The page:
The Plumbing Manufacturers Institute’s Fall Meeting, Oct. 7-11, in Arlington, Va., welcomed plumbing industry guests from Great Britain, Canada and Australia, who discussed their nations’ water conservation efforts. The meeting even featured a memorandum of understanding signed by PMI and the Australia-based Plumbing Products Industry Group in which the two trade associations pledged to share information on educational, technical, scientific, legislative and regulatory matters.

Yet, a visit from a representative of the U.S. Environmental Protection Agency clearly signaled that not everyone in the international plumbing community is on the same page.

“We have reason to believe that faucets imported from China, and other nations, may contain lead in excess of levels that violate the Safe Drinking Water Act,” said Caroline Hermann of EPA’s Office of Civil Enforcement. “Testing is going on now. EPA is asking U.S. manufacturers to help identify faucets that may violate SDWA.”

Increasing numbers of imported products, and recalls of contaminated and defective products from China and elsewhere, have prompted EPA’s focus on lead in faucets, Hermann said. EPA has adopted NSF 61, Section 9, as the voluntary standard that it applies to both domestic and imported faucets. If more than 11 parts per billion of the lead leaches into the water in the 20-day testing period, the faucet violates SDWA, Hermann said.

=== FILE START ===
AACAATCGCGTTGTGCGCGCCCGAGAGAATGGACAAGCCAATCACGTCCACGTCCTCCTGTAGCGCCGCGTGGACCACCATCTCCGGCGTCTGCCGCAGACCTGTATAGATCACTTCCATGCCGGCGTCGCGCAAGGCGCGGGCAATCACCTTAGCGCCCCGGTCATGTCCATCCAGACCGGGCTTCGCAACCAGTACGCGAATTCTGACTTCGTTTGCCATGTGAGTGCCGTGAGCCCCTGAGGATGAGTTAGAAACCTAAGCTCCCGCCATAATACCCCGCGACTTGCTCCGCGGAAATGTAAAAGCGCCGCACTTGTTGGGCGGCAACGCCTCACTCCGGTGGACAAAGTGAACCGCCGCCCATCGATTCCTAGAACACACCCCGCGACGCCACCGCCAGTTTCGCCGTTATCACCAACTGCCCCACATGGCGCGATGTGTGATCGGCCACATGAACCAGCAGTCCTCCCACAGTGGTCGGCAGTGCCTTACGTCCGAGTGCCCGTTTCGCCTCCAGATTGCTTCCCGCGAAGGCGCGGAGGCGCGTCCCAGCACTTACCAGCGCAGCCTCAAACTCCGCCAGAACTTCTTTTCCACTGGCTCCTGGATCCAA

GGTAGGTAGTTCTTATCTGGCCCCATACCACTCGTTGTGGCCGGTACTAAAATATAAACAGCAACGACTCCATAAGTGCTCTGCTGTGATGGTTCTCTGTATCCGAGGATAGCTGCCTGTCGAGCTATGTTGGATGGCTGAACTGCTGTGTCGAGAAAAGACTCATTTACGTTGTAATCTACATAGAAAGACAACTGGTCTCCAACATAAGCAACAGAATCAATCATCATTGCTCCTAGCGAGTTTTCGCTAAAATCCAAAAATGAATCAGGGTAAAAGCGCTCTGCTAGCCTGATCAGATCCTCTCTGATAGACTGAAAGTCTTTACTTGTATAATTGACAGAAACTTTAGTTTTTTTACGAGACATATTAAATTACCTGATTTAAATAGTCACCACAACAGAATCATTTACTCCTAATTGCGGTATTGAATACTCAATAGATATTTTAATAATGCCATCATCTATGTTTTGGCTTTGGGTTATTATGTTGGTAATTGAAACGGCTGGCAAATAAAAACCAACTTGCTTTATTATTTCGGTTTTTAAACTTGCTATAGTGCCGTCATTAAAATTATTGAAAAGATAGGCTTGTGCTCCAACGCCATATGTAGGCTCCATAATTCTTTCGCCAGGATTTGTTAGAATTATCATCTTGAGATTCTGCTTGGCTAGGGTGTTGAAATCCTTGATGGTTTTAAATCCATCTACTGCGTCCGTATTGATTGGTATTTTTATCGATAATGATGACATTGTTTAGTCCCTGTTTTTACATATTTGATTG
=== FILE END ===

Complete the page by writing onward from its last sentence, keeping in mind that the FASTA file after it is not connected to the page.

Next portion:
EPA is one of 11 U.S. governmental agencies in an inter-agency working group that was formed by an executive order July 18 to conduct a comprehensive review of import safety practices and determine where improvements can be made. The group planned to deliver its action plan to the White House in mid-November.

“EPA needs your help to identify faucets that violate SDWA,” Hermann told PMI members.

EPA has created a tip line where people can report violations: